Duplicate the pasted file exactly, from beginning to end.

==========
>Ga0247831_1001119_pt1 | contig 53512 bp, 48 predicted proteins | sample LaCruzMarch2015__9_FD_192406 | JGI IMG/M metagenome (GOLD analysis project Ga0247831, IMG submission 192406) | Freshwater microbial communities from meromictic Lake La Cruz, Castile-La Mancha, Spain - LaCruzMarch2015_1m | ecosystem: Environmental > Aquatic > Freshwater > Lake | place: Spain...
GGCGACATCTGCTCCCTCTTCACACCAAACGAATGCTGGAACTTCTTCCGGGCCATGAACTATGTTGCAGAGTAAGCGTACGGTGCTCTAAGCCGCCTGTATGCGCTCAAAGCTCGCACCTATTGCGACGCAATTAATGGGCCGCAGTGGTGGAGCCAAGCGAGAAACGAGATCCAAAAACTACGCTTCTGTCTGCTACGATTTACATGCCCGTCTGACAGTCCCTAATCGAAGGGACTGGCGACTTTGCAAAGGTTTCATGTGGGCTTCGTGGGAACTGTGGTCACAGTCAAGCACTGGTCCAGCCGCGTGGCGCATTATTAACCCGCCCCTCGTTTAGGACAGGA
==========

>Ga0247831_1001119_pt1 | contig 53512 bp, 48 predicted proteins | sample LaCruzMarch2015__9_FD_192406 | JGI IMG/M metagenome (GOLD analysis project Ga0247831, IMG submission 192406) | Freshwater microbial communities from meromictic Lake La Cruz, Castile-La Mancha, Spain - LaCruzMarch2015_1m | ecosystem: Environmental > Aquatic > Freshwater > Lake | place: Spain...
GGCGACATCTGCTCCCTCTTCACACCAAACGAATGCTGGAACTTCTTCCGGGCCATGAACTATGTTGCAGAGTAAGCGTACGGTGCTCTAAGCCGCCTGTATGCGCTCAAAGCTCGCACCTATTGCGACGCAATTAATGGGCCGCAGTGGTGGAGCCAAGCGAGAAACGAGATCCAAAAACTACGCTTCTGTCTGCTACGATTTACATGCCCGTCTGACAGTCCCTAATCGAAGGGACTGGCGACTTTGCAAAGGTTTCATGTGGGCTTCGTGGGAACTGTGGTCACAGTCAAGCACTGGTCCAGCCGCGTGGCGCATTATTAACCCGCCCCTCGTTTAGGACAGGA